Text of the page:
“My mom has no idea.  This is how you gotta be to survive.  She has no idea what I’ve been through, and when I went through a really difficult time in my life, she could do nothing to help me.  This is who I am and she needs to deal with it.”

                “Yeah, I’m pretty nasty too.  It’s a bite-or-be-bit world.”

                “Don’t you mean a dog-eat-dog world?” asked Kelly with a chuckle.

                “Yeah, same thing,” said Michelle, as she chuckled too.  “To the catty ladies,” she said with emphasis, as she put up her gin and tonic for a toast.

                “To the catty ladies,” said Kelly, with a smile, holding her margarita in hand.

                They chimed their drink glasses together.

                After a few minutes of conversing at the bar, the two were greeted by two young men and a young woman.

                “Hey!” said Michelle.  “It’s Julie, Gary, and Mark.  How’s it going guys?”

                “Same old,” Mark responded.

                “Work sucks,” said Gary.

                “Amen,” said Kelly and Michelle together unintentionally, and they all laughed.



                Going home on the bus, a fifth grade boy sitting in a back seat looked distressed.  He was socially awkward with few friends who spoke with an occasional lisp that was particularly prominent when he was anxious.  He was fidgeting with his school bag and was repeatedly looking out the window as if he was looking for someone.  When he was at his stop, he took his belongings and got off the bus.  As he started to walk home, he thought, I hope they forgot.  They say that stuff to everyone.  I hope they forgot.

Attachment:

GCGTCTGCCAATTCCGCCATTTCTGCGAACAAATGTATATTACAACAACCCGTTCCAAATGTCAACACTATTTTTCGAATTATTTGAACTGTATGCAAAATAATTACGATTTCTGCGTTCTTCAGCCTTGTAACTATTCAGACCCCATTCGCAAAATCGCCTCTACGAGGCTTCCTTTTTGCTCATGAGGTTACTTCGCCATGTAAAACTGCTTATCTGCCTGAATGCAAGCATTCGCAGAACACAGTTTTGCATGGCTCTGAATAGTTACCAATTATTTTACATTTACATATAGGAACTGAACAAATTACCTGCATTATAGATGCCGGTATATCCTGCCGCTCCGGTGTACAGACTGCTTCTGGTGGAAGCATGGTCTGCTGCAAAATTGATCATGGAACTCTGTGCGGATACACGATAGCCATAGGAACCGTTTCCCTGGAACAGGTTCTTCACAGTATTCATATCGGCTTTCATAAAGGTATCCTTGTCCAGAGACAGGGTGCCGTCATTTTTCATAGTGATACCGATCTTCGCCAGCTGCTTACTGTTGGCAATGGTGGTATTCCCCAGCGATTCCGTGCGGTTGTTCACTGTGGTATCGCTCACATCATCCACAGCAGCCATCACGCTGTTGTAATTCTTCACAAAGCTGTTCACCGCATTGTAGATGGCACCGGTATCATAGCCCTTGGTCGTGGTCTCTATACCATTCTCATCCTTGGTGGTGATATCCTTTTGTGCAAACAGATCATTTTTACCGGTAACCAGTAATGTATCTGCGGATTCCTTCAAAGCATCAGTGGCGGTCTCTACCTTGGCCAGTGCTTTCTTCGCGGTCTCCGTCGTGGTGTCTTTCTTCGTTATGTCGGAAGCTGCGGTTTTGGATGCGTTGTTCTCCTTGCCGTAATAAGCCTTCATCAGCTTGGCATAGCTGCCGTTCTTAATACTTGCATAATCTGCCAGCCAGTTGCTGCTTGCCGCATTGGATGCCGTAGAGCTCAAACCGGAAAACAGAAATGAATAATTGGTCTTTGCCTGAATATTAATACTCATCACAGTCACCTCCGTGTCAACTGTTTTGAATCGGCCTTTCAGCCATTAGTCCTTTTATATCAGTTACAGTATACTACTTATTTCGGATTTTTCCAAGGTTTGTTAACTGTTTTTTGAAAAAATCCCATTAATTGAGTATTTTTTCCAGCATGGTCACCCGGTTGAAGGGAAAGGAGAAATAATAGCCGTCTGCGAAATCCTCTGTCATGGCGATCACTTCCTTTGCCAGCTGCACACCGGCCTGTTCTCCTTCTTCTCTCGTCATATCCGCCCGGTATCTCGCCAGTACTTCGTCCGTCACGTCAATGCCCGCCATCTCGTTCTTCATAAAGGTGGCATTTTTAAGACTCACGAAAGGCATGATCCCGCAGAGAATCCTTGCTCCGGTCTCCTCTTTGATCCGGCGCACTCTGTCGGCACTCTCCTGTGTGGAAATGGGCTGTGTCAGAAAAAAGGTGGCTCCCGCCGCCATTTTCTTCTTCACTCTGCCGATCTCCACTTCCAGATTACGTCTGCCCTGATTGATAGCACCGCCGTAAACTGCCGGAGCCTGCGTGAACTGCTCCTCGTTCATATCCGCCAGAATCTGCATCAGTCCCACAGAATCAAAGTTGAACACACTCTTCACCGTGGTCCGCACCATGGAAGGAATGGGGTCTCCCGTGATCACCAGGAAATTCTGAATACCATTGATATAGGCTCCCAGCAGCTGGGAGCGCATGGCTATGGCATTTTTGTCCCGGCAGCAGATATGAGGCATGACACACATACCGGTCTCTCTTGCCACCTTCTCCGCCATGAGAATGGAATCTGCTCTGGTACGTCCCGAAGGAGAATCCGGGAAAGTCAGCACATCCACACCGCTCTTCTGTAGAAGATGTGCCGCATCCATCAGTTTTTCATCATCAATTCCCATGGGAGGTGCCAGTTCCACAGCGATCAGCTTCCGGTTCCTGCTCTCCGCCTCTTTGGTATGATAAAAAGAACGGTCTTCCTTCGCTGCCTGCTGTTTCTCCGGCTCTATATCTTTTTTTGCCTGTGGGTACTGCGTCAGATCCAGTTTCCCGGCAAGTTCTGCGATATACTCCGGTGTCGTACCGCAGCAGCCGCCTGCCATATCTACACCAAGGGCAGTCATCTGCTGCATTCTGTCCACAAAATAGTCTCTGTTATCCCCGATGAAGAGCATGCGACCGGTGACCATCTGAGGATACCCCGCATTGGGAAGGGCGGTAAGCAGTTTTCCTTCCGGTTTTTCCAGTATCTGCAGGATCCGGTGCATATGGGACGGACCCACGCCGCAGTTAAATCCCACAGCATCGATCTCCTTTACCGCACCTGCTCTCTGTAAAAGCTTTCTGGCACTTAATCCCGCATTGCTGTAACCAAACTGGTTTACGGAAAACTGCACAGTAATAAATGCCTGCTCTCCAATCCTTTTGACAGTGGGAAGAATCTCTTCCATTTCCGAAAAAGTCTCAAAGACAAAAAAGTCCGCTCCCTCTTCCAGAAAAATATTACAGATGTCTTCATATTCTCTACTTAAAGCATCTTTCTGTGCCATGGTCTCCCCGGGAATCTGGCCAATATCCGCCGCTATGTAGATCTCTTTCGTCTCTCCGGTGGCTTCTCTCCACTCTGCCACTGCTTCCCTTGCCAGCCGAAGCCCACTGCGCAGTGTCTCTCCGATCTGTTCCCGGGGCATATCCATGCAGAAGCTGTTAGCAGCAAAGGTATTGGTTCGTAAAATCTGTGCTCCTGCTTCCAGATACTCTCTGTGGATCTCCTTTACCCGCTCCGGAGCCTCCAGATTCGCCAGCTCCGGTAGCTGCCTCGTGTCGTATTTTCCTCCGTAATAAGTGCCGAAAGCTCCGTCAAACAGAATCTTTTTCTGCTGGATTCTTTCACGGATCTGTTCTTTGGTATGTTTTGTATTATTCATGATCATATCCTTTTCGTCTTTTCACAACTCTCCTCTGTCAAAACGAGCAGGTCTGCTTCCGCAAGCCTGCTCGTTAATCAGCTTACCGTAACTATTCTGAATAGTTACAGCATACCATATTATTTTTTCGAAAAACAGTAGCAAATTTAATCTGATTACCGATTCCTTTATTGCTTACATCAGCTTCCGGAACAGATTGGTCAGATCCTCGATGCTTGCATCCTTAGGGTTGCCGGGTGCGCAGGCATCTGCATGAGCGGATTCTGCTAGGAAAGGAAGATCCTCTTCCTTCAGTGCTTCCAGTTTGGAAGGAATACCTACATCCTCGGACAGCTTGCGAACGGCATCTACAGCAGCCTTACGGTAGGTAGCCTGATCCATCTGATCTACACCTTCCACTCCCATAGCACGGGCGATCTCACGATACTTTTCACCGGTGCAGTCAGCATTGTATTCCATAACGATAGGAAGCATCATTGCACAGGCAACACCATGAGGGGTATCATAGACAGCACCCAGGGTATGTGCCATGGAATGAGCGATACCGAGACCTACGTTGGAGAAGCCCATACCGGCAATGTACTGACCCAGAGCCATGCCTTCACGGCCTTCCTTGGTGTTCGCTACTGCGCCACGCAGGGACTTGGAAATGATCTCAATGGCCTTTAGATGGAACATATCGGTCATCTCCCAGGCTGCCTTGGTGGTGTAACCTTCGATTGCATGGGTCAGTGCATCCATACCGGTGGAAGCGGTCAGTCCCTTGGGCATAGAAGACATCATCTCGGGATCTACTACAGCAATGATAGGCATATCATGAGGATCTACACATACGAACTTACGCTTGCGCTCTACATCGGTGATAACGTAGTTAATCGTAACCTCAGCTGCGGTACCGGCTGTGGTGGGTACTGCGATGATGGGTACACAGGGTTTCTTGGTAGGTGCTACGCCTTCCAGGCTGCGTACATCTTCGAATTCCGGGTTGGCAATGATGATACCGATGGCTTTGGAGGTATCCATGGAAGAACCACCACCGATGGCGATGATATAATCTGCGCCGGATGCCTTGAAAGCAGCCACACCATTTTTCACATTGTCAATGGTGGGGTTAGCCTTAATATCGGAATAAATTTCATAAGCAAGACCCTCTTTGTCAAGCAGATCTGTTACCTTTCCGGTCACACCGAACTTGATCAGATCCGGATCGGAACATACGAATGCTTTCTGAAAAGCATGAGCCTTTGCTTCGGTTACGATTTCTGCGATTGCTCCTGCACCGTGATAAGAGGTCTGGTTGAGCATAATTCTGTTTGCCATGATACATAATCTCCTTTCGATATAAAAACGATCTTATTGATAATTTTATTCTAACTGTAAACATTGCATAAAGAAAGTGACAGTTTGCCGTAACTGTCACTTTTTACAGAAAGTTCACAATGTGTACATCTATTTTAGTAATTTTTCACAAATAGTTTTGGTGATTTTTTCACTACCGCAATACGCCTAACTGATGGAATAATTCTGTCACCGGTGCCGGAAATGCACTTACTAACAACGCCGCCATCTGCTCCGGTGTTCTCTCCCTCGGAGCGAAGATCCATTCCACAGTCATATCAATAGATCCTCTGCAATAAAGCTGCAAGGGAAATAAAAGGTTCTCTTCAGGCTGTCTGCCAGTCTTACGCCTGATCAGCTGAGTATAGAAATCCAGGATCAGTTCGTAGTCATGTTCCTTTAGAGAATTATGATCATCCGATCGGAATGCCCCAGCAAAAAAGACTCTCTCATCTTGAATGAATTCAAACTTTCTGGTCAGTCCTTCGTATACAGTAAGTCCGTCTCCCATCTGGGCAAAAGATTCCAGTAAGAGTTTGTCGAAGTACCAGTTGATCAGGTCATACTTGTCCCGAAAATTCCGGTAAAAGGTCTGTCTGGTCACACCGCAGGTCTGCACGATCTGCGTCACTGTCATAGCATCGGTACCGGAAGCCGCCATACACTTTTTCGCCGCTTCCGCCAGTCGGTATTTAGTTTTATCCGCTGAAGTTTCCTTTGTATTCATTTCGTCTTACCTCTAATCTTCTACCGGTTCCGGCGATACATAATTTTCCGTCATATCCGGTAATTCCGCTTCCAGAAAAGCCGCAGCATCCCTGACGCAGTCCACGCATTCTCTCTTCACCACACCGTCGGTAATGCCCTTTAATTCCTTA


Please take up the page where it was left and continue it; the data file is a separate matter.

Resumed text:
He walked one block and was beginning the second when he saw twenty yards away five young boys rounding the corner one street over.  When he saw them, the boy started to dash straight ahead, hoping to get home before the boys found him.  He was able to run thirty yards until one of the larger boys grabbed and held him.  Then he let him go.

                “Hey there, Lenny.  We just wanted to talk with you,” said a boy with reddish-brown hair moussed up and a gold earring in his left ear.  “Remember what we were talking about in lunch?”

                “Yeah,” said Lenny.

                “So what were we talking about?” said the red-haired boy.

                “That I wathe going to karate clathes,” mumbled Lenny.

                The boys chuckled.

                “And then I said I wanted to see how good you were.”

                “But I wathn’t trying to thay I wathe tough,” Lenny protested.

                “I just want one match.”

                “Yeah, just give him one match,” said a smaller kid.  “It’ll be fun.”

                “For us,” said another kid standing beside the red-haired boy.